ABG’s, what do they mean?

Arterial blood gases… Chances are if you work in a progressive care or intensive care unit you have seen ABG results or you will.

If you’re like me in the beginning, you have no idea how to interpret the results. For the longest time I had no idea what I was looking at. I knew the pH was indicative of acidosis or alkalosis, and that was the end of it. Once I started working in an ICU I wanted to really understand what the results meant. I made one of our respiratory therapist teach me how to understand the results (he was awesome and was happy to help). It turns out ABG results are not too terribly difficult to interpret. You are trying to obtain three key pieces of information:

  • Is the patient acidotic or alkalotic?
  • Is this a respiratory or a metabolic issue?
  • Is the body fully compensating, partially compensating?

While there is plenty of information on the ABG slip (or in the chart if your unit doesn’t have an ABG machine available) you can come up with the answer by looking at three key results: pH, paCO2, HCO3.

One of the ECCO learning modules I did had this handy little chart that made it easier to interpret the results. I thought I would share it with you all in case there is someone out there confused like I was, but may not have a quick resource available.

That’s it. This little handy chart has helped me a lot. It took what was, for me, a larger amount of overwhelming information and broke it down into something I could use. Here’s how to use it:

Look at the pH, is it <7.35 (you’re acidotic) or >7.45 (you’re alkalotic) or is it normal? Circle which side of the chart your value falls in. Then look at the PaCO2. We are looking at carbon dioxide in the blood here. Repeat the previous steps and circle where your value falls. Then look at your bicarb, HCO3. Circle where that value falls.

Remember pH tells you if they are acidotic or alkalotic. Now that you’ve figured that part out, it’s time to figure out if this is respiratory or metabolic. Look at your chart, is the CO2 circled on the same side as the pH? If yes, it’s respiratory. Is the bicarb circled on the same side as the pH? If yes, then it’s metabolic. Now, are we compensating? If you are partially compensating then you will have one value on the other side of the grid. If you are fully compensating then your pH will actually be normal.

I’m a person that needs to see something in action so let’s do a couple of examples:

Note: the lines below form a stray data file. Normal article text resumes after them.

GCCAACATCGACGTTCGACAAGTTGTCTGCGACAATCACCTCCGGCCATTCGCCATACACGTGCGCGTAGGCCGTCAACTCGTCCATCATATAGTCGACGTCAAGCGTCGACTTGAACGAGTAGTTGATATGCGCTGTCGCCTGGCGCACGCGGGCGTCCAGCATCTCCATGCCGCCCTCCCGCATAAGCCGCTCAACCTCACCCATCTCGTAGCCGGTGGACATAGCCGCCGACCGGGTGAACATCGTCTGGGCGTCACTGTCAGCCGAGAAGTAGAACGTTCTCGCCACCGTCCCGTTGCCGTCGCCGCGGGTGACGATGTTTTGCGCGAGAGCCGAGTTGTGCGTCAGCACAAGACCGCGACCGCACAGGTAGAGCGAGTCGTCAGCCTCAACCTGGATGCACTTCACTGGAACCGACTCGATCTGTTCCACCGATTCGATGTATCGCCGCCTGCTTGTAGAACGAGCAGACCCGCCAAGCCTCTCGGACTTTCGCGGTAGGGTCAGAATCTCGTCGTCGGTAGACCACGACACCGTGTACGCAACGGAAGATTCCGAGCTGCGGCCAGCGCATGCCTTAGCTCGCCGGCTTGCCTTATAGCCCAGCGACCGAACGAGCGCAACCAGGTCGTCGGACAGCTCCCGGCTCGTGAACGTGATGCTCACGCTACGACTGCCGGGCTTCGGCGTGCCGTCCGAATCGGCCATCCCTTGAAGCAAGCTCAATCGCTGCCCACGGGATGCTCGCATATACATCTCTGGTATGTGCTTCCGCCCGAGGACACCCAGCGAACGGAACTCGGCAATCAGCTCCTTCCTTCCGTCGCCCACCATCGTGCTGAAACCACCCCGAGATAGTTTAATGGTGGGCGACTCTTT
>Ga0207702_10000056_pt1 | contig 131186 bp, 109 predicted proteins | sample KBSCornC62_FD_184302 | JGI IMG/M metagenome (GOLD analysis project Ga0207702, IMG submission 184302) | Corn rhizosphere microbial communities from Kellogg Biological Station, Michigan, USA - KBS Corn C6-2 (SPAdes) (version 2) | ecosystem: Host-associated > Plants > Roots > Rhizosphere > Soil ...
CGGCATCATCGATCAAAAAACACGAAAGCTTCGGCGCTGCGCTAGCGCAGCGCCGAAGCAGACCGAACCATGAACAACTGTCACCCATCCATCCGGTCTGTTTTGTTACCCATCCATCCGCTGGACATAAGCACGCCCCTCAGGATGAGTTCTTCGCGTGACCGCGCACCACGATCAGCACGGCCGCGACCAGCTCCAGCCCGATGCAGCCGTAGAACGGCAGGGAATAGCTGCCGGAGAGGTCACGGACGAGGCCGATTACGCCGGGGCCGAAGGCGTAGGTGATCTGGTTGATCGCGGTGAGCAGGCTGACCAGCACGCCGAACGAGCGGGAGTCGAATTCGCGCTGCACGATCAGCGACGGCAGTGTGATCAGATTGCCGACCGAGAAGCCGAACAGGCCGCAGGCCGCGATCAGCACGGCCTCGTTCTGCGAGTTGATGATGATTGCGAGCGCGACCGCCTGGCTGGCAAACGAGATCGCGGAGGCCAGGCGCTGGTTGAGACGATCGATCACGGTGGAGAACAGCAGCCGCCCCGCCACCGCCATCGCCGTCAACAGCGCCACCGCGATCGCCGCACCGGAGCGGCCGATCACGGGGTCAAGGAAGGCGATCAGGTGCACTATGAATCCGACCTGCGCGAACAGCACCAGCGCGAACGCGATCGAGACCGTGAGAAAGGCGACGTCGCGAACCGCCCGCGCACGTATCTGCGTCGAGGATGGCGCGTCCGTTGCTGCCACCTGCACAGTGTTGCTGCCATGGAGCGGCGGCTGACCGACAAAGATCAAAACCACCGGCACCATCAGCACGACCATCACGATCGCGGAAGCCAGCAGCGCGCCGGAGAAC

Note let’s break out the chart:

pH is low so we know the patient is acidotic. The CO2 is on the same side as the pH. The bicarb is on the opposite side of the grid so the body is trying to compensate. We have respiratory acidosis, partially compensated.

Let’s do one more:

Bust out the handy dandy chart!

The pH is high so we know it’s alkalosis. The bicarb is on the same side of the chart as the pH but the CO2 is on the opposite side. Here we have metabolic alkalosis, the respiratory system is partially compensating, that’s why the CO2 is high.

I would like to mention one thing, if all your values are on the same side of the chart then it most likely means the one of the systems of the body aren’t compensating.

Hopefully this post is able to help someone out. If you have any other hints, tips, tricks let me know!


One thing that absolutely drives me nuts is having a new resident come to the trauma unit, that I have worked on for almost three years, and “resident-splain” something obvious to me!

What is resident-splaining? It’s when a resident condescendingly “explains” something to you that they assume you know nothing about because you’re just a nurse…

I’ve had a resident (not a very good one at that) start to “explain” calcium in the blood to me. Why? Well, we had given quite a lot of blood products and I asked about giving some calcium as the ABG showed the ionized calcium was low. This is common. Massive infusions almost always drop the serum calcium due to the citrate used in the unit of blood (if this is new to you, here is an article that explains it rather well). Like I said, I know this. Trauma nurses are typically very aware of this because, you know, we give a lot of blood. Trauma… Bleeding… But hey, I’m just a nurse.

Now, she’s not giving me the calcium I need. She starts explaining calcium in the blood and why I should go by the ionized calcium instead of the calcium level on his BMP. Remember, I told her the ionized calcium on the ABG was low… Ionized. Calcium. The level she is currently explaining to me. That level. That’s not enough, she’s not even looking at me while she is talking and it’s in a very condescending tone.


I finally stop her with this statement: “I’m well aware of the purpose of an ionized calcium which is why I told you what it was on the ABG that I just ran (can you hear the attitude in my voice?). I don’t need an explanation, I need calcium. Can you order that or did you need me to throw that order in real quick?” Her:

*blank stare* “Oh, yeah I can put that in for you…” *quickly and quietly begins ordering what I need*

I had no more issues with her for the duration of her rotation on our unit.

It’s irritating. So so irritating. I’m far too outspoken to have someone resident-splain things to me. Don’t try me buddy…

Story time no.1

I’m at work because it’s a Saturday and why the fuck not 😒.

We have a patient that has been screaming ALL NIGHT LONG. They were recently extubated, recently as in dayshift. For some reason NO ONE thought to get a follow up ABG. The RT decided to get an ABG tonight for shits and giggles. Values as follows:

pH 7.546

PCO2 37.4

PO2 44.3

Bicarb 31.7

O2 sats 86.5

Oh. *Maybe* we should do something about that! 

Guess who ended up reintubated…